2018 FoundersDay Hero Image
  

The 21st Annual Harris Award


   
 
The Jane and Whitney Harris St. Louis Community Service Award is presented each year by Washington University to honor a St. Louis couple who contribute in an outstanding manner to the culture and welfare of the greater St. Louis community.
 
This award was established through a generous bequest from a longtime community supporter and advocate, the late Jane Freund Harris. Renowned for their remarkable generosity, compassion, and dedication, Jane and her husband, Whitney Harris, exemplified the best qualities of service to fellow citizens. This award encourages other St. Louis couples to follow in their footsteps.
 
Michael Loynd, LW '99, chairs the award selection committee. Each fall, the committee considers nominations submitted from the St. Louis community. Harris Award recipients are honored with a cash gift made in their name to the St. Louis–area charitable organizations of their choice.
 

About Jane and Whitney

There is no greater example of devoted service to the people of St. Louis than the late Jane and Whitney Harris. During their lifetimes, Jane and Whitney were well known for their support of civic and charitable organizations throughout the metropolitan area. Jane, also known as the “Orchid Lady” because she sported a home-grown orchid in her hair, served in leadership positions for numerous local institutions, among them Fontbonne University, the St. Louis Symphony Society, Barnes-Jewish Hospital, and the Missouri Botanical Garden. The Harrises were the guiding force behind countless charitable activities, lending their time and talents to everything from HopeHouse International to the Judevine Center for Autism.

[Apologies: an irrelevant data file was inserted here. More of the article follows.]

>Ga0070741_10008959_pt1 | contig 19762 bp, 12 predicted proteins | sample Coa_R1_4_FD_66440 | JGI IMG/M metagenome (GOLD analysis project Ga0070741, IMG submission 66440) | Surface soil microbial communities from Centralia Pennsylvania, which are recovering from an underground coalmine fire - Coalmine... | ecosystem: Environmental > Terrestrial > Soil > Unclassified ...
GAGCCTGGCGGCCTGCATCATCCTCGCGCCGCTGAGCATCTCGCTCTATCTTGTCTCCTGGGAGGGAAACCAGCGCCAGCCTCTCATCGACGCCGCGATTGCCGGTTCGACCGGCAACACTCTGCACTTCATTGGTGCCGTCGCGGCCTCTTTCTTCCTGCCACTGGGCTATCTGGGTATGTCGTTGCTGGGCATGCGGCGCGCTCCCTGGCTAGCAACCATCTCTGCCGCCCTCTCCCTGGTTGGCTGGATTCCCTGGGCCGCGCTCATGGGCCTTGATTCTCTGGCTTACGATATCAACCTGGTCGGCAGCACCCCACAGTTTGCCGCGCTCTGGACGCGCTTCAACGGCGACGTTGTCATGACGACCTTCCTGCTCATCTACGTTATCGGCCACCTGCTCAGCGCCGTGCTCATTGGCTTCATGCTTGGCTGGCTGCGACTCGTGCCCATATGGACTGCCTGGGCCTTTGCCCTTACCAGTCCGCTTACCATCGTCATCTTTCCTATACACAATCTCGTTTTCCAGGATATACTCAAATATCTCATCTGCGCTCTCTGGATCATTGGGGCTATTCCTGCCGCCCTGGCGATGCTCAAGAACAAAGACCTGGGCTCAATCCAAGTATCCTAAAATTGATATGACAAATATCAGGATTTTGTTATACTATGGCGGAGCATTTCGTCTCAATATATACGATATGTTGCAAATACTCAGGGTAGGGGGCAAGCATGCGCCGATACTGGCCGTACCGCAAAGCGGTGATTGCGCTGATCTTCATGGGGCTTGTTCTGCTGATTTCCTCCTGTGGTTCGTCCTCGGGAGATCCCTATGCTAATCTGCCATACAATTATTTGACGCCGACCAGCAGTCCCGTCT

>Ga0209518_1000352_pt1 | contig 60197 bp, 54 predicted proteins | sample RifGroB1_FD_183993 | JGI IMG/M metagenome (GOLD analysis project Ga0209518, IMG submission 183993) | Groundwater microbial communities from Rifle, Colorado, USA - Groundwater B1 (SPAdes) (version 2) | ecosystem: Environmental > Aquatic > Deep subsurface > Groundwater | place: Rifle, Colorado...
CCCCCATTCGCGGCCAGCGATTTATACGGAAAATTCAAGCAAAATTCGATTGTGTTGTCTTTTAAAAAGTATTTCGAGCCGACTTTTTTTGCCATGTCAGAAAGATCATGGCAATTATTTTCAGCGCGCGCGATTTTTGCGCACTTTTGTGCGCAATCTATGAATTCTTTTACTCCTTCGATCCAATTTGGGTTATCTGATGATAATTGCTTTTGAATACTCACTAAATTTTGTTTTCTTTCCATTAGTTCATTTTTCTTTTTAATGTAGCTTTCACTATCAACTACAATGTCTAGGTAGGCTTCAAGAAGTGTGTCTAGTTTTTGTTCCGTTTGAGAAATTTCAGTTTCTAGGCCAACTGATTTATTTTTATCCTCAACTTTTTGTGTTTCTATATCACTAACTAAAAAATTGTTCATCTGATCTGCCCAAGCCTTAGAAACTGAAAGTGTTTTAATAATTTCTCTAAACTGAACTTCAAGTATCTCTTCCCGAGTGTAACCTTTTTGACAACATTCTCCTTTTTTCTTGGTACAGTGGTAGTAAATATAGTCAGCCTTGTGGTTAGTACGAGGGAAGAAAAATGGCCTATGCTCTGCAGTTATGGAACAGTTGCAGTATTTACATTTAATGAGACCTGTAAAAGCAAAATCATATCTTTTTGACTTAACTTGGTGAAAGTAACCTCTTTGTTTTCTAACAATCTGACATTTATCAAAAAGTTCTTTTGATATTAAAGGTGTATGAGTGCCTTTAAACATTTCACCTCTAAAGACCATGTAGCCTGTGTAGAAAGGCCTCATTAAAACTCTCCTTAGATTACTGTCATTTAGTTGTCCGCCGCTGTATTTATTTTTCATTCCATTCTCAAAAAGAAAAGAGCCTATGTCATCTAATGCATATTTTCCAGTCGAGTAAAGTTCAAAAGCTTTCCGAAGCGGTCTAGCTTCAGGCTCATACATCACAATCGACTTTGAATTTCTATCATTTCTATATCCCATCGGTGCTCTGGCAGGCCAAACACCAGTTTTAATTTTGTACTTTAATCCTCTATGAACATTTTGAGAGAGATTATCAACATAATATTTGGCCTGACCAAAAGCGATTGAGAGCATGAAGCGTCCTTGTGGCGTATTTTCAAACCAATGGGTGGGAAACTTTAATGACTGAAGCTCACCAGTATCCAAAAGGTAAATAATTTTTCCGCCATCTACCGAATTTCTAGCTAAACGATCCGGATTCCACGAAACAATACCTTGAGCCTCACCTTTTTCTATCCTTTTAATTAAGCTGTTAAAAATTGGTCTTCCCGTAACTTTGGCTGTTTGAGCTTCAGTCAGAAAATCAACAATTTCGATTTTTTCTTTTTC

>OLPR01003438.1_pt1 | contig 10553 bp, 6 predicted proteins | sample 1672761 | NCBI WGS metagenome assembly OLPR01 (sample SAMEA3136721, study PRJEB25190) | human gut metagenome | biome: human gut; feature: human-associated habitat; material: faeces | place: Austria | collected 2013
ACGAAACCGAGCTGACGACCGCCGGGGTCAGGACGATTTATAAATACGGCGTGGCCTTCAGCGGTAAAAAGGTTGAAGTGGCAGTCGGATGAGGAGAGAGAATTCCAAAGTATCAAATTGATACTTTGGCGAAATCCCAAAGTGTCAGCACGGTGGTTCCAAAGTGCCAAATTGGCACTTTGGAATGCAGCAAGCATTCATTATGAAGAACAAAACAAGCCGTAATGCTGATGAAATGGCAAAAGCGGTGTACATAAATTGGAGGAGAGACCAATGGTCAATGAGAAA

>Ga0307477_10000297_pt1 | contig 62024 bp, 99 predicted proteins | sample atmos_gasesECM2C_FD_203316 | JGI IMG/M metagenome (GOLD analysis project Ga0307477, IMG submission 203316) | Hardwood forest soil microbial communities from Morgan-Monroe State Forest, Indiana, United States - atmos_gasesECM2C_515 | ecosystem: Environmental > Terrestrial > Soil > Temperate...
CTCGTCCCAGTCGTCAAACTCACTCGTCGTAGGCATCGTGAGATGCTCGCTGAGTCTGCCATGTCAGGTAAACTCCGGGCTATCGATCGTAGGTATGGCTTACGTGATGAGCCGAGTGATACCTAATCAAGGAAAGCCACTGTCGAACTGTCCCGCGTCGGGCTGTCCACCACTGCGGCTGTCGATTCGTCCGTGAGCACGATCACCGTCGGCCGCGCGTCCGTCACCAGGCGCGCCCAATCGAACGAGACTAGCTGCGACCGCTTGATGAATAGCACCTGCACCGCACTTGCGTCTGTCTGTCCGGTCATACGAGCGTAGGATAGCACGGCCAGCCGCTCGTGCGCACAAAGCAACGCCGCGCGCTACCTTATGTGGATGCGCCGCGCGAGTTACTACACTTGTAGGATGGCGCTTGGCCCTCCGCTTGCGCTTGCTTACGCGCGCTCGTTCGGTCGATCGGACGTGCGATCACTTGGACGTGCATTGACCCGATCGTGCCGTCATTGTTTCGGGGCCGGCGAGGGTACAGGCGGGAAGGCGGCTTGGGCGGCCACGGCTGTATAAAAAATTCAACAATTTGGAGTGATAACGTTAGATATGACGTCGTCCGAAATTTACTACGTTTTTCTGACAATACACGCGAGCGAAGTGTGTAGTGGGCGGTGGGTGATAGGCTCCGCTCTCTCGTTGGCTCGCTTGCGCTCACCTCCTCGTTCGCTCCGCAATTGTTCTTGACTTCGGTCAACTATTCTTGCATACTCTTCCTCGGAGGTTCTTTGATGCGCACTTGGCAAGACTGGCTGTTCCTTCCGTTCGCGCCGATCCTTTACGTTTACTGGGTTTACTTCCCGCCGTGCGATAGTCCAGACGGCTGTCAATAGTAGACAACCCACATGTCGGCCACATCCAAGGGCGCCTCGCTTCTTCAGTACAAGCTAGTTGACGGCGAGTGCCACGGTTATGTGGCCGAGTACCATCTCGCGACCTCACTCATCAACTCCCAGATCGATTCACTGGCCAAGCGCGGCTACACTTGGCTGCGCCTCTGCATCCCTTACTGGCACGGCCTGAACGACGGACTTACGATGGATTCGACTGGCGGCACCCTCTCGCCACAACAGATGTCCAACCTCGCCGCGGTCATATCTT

Their interest in and support of Washington University was broad-based as well. Across the years, the Harrises contributed to the University Libraries, the School of Law, the School of Medicine, the Brown School, the Danforth Scholars Program, Edison Theatre, and the Friends of Music Scholarship Program. They were members of the William Greenleaf Eliot Society, and Jane was a member of the Washington University Women’s Society.
 
Perhaps their most notable gift to Washington University was the Whitney Robson Harris Collection on the Third Reich, housed in the Jane and Whitney Harris Reserve Reading Room in Olin Library. Whitney donated his personal collection, which included memoirs detailing his experience during the Nuremberg Trials, titled Tyranny on Trial (1954). As a young naval officer assigned to the OSS (Office of Strategic Services, forerunner of the CIA), Whitney served on the American team involved in the trial of Nazi war criminals.
 
After leaving military service, Whitney taught law at Southern Methodist University. He then worked as a lawyer for Southwestern Bell before joining the St. Louis law firm of Sumner Harris and Sumner. He retired from the firm in 1965, but he remained very active in community affairs, joining his wife in assisting virtually every civic, cultural, educational, and charitable group in St. Louis.
 
In recognition of Whitney’s lifelong achievement in the field of international justice and his support of legal education and research, Washington University named its Whitney R. Harris World Law Institute in his honor.
 


​​​​​​​​​​​​

© , Washington University in St. Louis, One Brookings Drive, Campus Box 1210, St. Louis, MO 63130

Terms and Conditions